Ms. Anisa Virji, Before going into economic class one should first decide upon a certain standard of living for oneself based on one's own aspirations. ( That would be very relative. And that is why your article rightly points out that people with higher earnings classified themselves lower than people with lower earnings. ) Once this exercise is done then you can assess your economic conditions as below : If your earnings are not sufficient enough to afford you the lifestyle you desire for your entire life span - then you are poor. If your earnings are just sufficient to afford you the lifestyle you desire for your entire life span - then you are middle class. If your earnings are sufficient to afford you the lifestyle you desire for your entire life span+ for occasional splurging + unanticipated emergencies - then you are what people call as ' Upper Middle Class' If your earnings are more than that is required to afford you the lifestyle you desire for your entire life span+ for occasional splurging + unanticipated emergencies - then you are rich. Coming to the mentality aspect of it, whenever a person's earnings improve he proportionately desires higher lifestyle ( that's human nature!) and so continues to remain in the same economic class he belongs to. This is especially true for the people from what we call as middle class and for obvious reasons too. But for the people whose earnings decline, of becomes more of a prestige issue to admit the decline in economic status and so continues to claim and act as if he were of the same class. I guess this explains the findings recorded in your article, regarding the people answering about their own economic classes. Thinking a bit differently, I would rather classify my economic status under these categories : a) Financially Insecure : People who cannot afford the desired lifestyle even after putting in full efforts towards earning. b) Financially Secure: People who can afford the desired lifestyle by putting in the efforts towards their earnings . c) Financially Independent : People who have sufficiently amassed wealth that they do not need to earn anymore ( factoring in the inflation, unanticipated major expenses etc.) . Before I conclude, I want to thank 'Common Sense Living' for helping people like me (through their excellent articles) to achieve faster my financial goals.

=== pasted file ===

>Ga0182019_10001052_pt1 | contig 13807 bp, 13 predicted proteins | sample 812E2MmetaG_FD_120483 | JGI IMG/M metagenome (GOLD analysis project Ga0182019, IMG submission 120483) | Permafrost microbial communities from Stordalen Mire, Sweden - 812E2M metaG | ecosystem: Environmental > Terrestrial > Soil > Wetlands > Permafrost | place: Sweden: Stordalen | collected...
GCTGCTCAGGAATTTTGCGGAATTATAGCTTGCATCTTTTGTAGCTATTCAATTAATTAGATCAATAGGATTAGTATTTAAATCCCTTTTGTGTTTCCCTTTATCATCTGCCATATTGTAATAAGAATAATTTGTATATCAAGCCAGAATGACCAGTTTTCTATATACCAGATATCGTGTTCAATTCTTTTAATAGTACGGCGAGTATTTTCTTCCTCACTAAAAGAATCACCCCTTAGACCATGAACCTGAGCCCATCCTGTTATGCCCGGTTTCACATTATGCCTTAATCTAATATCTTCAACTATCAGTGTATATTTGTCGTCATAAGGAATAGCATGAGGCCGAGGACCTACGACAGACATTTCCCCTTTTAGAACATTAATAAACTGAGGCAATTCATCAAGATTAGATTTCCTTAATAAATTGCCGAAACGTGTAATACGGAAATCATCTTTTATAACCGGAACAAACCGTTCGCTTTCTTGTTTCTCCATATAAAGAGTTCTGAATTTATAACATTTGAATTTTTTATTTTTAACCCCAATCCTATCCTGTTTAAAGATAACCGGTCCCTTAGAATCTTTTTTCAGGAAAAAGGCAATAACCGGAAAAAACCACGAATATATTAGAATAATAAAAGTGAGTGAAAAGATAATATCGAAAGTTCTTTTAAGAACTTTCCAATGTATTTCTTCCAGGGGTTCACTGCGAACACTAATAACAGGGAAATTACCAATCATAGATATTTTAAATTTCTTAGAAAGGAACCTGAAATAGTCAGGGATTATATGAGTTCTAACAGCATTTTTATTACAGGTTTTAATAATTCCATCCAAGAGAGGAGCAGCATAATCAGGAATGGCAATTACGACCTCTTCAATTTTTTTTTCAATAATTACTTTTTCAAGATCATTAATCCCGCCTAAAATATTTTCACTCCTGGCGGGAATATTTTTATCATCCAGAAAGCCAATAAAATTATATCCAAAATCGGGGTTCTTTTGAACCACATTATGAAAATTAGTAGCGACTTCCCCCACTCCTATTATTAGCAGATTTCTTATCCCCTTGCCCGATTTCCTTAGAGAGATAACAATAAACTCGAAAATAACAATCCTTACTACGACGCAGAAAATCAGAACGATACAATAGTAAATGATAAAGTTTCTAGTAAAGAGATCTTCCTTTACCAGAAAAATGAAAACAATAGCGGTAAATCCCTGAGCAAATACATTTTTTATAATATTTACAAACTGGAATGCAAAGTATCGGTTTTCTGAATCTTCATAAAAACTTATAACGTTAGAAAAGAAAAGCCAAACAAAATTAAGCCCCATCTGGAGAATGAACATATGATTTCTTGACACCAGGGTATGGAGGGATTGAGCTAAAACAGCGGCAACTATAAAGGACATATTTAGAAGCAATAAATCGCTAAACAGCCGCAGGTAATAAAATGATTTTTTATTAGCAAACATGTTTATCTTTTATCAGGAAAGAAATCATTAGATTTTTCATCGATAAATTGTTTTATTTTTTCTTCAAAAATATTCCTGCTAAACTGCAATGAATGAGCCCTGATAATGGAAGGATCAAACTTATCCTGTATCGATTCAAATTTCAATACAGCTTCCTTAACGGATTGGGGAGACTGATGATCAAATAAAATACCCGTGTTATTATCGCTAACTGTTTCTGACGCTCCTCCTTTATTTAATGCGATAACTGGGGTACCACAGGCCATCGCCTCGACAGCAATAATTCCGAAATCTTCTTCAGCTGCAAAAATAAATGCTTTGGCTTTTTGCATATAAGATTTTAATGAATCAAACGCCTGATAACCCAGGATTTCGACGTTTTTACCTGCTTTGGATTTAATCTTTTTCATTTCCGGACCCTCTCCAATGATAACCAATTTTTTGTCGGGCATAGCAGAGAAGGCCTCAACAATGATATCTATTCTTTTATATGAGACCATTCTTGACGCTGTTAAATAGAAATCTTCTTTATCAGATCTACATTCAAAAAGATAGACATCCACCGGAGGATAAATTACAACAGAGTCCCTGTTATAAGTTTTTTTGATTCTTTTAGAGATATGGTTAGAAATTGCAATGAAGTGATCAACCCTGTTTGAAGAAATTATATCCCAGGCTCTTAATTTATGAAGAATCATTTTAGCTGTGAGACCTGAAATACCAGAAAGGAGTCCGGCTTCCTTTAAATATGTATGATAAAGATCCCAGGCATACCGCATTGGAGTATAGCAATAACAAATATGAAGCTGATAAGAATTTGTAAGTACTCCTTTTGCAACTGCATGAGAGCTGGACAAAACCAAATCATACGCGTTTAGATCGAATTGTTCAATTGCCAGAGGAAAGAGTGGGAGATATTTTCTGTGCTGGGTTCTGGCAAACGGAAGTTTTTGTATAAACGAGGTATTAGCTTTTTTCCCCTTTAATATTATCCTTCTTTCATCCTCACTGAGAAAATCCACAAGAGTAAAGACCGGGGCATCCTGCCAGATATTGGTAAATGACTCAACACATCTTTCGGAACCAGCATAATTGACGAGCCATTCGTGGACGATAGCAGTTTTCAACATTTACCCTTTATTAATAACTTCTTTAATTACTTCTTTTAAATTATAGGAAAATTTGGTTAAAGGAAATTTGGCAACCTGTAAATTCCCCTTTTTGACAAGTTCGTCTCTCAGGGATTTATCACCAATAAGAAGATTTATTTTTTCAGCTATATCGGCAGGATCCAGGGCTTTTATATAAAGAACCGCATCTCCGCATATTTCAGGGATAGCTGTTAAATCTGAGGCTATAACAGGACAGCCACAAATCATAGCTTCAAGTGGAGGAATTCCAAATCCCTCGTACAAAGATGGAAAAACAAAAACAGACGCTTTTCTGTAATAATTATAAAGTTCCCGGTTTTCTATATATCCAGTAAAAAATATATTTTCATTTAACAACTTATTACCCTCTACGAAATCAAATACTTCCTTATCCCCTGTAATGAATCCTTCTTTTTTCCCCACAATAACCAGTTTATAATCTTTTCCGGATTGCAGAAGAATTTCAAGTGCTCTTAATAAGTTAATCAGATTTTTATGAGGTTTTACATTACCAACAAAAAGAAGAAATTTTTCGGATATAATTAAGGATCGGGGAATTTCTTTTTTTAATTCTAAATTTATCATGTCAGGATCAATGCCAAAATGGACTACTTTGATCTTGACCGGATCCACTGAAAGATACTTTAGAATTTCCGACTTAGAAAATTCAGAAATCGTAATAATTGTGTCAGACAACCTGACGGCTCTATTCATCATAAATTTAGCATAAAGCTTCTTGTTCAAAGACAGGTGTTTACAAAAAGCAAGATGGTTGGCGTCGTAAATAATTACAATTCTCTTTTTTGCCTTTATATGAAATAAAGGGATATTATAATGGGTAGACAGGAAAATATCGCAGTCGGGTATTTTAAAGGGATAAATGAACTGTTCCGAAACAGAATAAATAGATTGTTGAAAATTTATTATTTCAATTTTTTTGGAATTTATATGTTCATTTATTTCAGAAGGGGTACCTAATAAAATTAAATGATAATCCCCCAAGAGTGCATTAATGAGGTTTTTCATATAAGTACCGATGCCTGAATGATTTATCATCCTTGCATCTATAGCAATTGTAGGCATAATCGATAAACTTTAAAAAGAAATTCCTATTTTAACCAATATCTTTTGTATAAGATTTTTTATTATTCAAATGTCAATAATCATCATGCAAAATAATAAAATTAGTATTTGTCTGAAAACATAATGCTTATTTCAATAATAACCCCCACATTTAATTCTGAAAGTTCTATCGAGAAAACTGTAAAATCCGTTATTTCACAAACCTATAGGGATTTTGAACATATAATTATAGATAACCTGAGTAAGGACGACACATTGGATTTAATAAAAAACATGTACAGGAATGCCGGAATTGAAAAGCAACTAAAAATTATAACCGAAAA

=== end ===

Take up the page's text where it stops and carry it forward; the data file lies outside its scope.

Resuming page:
Purva

06 Feb, 2017